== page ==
Thanks for getting back to me with some help. I really appreciate it.
The draft looks interesting and importantly, has specific examples of how to configure. I’m not a programmer by nature, so the fine details of the syntax sometimes goes over my head. I’m going to try this, on my mac as well as my linux laptop, which will be my actual field control computer.
I’ll explore the netcat and socat to see what I get. I do have sort of a work-around, using the terminal available in the 192.168.2.2:8088 to create two terminal connections and opening ‘screen /dev/ttyUSB0’ for the USB-uart cable and 'screen /dev/ttyACM0 for the USB direct connection to the feather.
My work flow (I’m not sure what you mean by that) for the programming is to work on the lowest level, get something that works for each type of function, and with that working figure out how to pass parameters to the functions over the connection. What I intend to do is to have a stand-alone box that is sending serial communication packets to the UART port on the feather. The feather has a program running that 'uart.read(-something-) and puts it in a list type of sturcture. The thing it reads is probably an array of values derived from hardware. The dedicated box will probably be a beaglebone black (because it has a number of analog i/o pins) making a/d measurements from some analog potentiomenters. these will provide the digital values being put into the packets for the lights control. The beagleblack program will take the values and put them into a packet of values in a list format (byte array) and send that over the serial port, were the feather unpacks those and plugs the values into the functions.
I’ll probably be using python on the BBB and the feather is running circuitpython. Likewise for relays, I’ll have the state of switches (hardware) on the BBB box, read and also packed into the array which will be control the relays via the pins on the feather.
I’m doing the programing myself on the feather, using the tutorials and the onboard circuitpython. available on adafruit. It is a challenge learning how functions work and stuff. My biggest challenge, I think, is to figure out how to pack the data on one end and unpack it into the various variables on the other end. The readout of the sensors and state of the function variables is easily reported to the regular serial terminal with ‘print()’ statements somewhere in the various functions. Those happen every time the loops execute. Basically a ‘while True’ running on a top level program that calls functions in various separate sub-programs. The top level uart.read and then takes the values and does as above.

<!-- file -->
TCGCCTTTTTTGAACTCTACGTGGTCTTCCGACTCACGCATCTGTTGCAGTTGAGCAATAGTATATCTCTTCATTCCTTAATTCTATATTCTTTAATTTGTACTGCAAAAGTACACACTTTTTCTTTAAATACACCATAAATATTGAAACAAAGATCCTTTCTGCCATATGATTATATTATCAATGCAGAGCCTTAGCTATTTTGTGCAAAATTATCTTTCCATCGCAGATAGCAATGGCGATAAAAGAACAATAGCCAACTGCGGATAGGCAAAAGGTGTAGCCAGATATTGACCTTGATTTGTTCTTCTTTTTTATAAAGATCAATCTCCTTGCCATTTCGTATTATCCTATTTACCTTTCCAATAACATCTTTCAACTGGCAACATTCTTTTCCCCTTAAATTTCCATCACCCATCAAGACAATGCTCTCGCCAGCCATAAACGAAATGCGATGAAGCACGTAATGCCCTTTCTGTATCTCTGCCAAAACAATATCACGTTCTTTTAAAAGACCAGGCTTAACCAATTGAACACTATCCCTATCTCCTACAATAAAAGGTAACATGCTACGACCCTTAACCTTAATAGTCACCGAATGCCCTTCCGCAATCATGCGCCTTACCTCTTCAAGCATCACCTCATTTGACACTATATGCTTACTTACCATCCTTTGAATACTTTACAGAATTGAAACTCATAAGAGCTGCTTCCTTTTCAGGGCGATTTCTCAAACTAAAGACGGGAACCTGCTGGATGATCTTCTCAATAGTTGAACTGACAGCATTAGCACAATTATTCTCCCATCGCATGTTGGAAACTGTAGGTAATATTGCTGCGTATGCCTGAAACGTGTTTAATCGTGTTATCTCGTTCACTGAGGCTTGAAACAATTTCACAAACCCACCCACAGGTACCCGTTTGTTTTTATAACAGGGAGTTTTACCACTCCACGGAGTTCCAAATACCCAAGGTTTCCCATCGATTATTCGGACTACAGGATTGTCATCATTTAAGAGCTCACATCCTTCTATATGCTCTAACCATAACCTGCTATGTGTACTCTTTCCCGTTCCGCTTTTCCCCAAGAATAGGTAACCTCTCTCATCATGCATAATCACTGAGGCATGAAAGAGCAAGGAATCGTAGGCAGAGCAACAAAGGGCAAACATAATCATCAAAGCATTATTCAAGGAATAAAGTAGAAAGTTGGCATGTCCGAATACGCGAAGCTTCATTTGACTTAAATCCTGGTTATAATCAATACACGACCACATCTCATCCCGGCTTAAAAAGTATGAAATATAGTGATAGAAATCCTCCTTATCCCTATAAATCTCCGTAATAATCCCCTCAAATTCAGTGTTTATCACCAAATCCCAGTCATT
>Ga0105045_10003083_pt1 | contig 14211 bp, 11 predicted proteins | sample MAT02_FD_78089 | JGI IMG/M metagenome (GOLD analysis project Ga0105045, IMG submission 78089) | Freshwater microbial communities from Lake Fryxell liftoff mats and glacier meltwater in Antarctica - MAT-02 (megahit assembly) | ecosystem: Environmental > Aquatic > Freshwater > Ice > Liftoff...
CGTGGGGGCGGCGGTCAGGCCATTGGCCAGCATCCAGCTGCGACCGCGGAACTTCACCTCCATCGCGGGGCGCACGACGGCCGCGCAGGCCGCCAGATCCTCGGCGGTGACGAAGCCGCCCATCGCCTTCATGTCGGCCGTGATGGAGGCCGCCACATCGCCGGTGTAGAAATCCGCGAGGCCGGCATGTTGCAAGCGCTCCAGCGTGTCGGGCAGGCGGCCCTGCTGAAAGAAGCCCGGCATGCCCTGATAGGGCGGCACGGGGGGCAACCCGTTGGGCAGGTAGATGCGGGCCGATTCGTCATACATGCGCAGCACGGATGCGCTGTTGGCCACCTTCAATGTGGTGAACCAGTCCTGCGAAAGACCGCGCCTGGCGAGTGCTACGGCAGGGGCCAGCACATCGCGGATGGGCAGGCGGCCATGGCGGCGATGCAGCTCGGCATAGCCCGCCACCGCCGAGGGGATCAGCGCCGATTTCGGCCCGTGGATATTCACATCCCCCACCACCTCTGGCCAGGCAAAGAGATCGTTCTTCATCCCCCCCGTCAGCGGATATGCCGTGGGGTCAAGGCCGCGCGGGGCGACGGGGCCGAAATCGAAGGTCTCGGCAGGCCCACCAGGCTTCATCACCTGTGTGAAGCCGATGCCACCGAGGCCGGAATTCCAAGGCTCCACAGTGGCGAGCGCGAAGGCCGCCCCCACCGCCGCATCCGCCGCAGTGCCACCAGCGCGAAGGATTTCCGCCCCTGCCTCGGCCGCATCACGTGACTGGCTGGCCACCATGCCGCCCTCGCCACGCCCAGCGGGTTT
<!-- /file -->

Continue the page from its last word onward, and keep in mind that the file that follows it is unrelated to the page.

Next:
Right now it is mostly working, it writes out to the terminal and grabs data from the uart, but the data from the uart is formatted funny: "(b’data\r) so I’m going to have to figure out how to strip this to just the data, parse it into individual data fields and then write the various data to each variable I’m using.
Having a the values on the serial terminal read by something like vpython on the surface to create a display would be great. The control box with the switches and pots will likely have a HDMI display on it for the BBB to read from the UDP data and give a readout. No keyboard or anything.
The regular logitec 310 joystick and QGC running on the laptop will control 6 thrusters and 1 motor for a claw arm, plus a relay from the 8 main pwm outputs on the pixhawk, read from the Bar30 pressure sensor, and operate 2 servos to control pan/tilt on the attached USB camera to the RPi, trigger two relays for pneumatics on the claw/arm, read the leak sensor, all on the aux connectors.
I don’t yet know how to get the rangefinder sensor data into QGC so it can enable height-above-bottom hold mode, sending packets to the pixhawk. It is an I2C device, so theoretically It should connect directly to the pixhawk I2C port and just work, but I’m a bit confused on how to configure the parameters for the px4 software to use it.
So yes I write the software, bumbling as I am. It’s itterative/learning. I would love some Python examples of doing this kind of serial read/write stuff on the laptop and also on the BBB.
What I plan to do is publish on these forums all my code for the circuit python devices, all the specific parts I am using and diagrams of how I hook it up, once it is all working. Then of course I have to cram all this stuff into my custom housings, make all the physical wiring connections and that stuff. I plan to order more blue robotics penetrators and some flat windows for my housings. I’’ put up a build log with photos of it all, and the finished project. We will be using this ROV to support a scientific mission to some volcanic lakes, looking for hot spots using a temperature sensor array and taking bottom site samples of water and physical objects, and netting some organic material. The depth for all this is going to be around 20m to 65 or 75 meters.
Hope this answers your questions. I am acutely aware of my newbie status at programming and some things are not obvious because of that. I think the BR ArduSub is a fabulous resource and I realize that low budget operations like this won’t have professional programmers to make stuff like this work. So having concrete examples of working systems like this, (rather than handwaving) makes a massive difference to entry-level hobbyist and experimenters, or low budget scientific applications.
Thanks for your quick reply.